Democrats have promised to follow the money relentlessly in their House Intelligence 2.0 probe of Donald Trump’s Russia ties, and Deutsche Bank is taking center stage in that inquiry.
“Deutsche Bank is of great interest,” House Intelligence member Rep. Mike Quigley of Illinois told CNN Monday. “Deutsche Bank was apparently the only bank willing to do business with the Trump financial world.” Quigley went to observe that “if the president was compromised, he was compromised from a financial point of view.”
Deutsche Bank is widely suspected of engaging in a money laundering scheme for its Russian clients. German police raided the bank’s Berlin offices last November as part of a sweeping money laundering probe. The bank allegedly serviced more than 900 customers who did a total of about $350 million in business through a subsidiary in the British Virgin Islands.
As House Intelligence chair Adam Schiff noted in an NBC interview last year, Deutsche Bank has already paid “hundreds of millions of dollars in fines to the state of New York, because they were laundering Russian money. And this apparently is the one bank that was willing to do business with the Trump Organization.”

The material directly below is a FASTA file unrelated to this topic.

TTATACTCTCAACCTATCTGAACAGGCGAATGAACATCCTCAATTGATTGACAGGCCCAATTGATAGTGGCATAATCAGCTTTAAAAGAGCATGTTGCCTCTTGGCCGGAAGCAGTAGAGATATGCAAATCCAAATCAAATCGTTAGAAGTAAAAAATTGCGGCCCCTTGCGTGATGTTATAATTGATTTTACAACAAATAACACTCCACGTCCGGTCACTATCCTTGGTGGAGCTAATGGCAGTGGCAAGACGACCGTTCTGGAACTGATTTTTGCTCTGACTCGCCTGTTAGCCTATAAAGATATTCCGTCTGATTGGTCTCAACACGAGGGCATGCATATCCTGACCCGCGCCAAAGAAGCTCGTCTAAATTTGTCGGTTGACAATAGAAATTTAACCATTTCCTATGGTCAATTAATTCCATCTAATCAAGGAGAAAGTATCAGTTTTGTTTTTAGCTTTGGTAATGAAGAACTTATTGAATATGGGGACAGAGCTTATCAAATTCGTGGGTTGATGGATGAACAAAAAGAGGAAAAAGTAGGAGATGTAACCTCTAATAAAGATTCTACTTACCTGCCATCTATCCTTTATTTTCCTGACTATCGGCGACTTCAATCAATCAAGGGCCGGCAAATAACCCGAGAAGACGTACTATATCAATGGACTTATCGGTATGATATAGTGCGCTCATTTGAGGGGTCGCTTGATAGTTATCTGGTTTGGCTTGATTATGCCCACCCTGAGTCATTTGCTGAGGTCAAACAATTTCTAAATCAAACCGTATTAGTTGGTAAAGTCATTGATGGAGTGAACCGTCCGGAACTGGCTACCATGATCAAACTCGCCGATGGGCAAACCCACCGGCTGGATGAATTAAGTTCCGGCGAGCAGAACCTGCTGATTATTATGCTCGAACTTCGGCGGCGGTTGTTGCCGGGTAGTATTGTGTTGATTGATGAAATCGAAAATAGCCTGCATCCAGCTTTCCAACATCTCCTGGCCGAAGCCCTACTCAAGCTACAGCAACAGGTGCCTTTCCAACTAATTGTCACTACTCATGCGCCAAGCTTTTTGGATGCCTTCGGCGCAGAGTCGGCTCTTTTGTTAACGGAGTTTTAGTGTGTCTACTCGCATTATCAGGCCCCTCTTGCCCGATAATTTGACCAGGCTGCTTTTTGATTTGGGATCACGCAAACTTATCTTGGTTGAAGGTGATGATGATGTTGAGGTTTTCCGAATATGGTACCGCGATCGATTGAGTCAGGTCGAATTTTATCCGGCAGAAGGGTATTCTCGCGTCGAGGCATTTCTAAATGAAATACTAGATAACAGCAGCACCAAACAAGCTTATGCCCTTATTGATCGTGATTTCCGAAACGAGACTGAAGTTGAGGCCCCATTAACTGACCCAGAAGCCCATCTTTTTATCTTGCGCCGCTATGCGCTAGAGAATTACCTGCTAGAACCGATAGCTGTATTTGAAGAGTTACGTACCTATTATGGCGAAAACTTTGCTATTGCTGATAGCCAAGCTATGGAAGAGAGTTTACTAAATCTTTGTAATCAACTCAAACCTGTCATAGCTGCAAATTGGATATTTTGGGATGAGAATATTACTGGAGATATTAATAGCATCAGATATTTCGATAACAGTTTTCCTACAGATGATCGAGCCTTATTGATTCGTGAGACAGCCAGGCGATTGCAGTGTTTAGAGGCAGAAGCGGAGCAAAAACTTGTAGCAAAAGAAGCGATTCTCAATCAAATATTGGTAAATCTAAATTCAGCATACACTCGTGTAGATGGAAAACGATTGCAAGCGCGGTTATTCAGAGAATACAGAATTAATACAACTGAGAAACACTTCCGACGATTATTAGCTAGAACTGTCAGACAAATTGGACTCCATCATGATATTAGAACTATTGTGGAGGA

In support of Schiff’s new probe into Trump’s financial entanglements with Russia, he has brought in more than a dozen new staffers for the panel with “expertise in corruption or illicit finance, or prosecutorial experience,” according to The Atlantic‘sNatasha Bertrand. The House Intel panel’s number of dedicated staffers working on the financial inquiry now totals 24 people. By contrast, the Senate Intelligence panel has had just nine staffers dedicated to working the investigation, and they reportedly did not have the financial expertise that those joining the House panel do.
If there’s one thing the first two years of Trump-Russia investigations have done, it’s that they’ve focused the mind on where the real trap doors lie. Trump’s long-time obsession with building a tower in Moscow and his dependence on both Russian money and Deutsche Bank lending are two areas that are poised to get a lot more scrutiny.
As Schiff told NBC last fall of Trump’s Deutsche Bank cash flow, “If this is a form of compromise, it needs to be exposed.”
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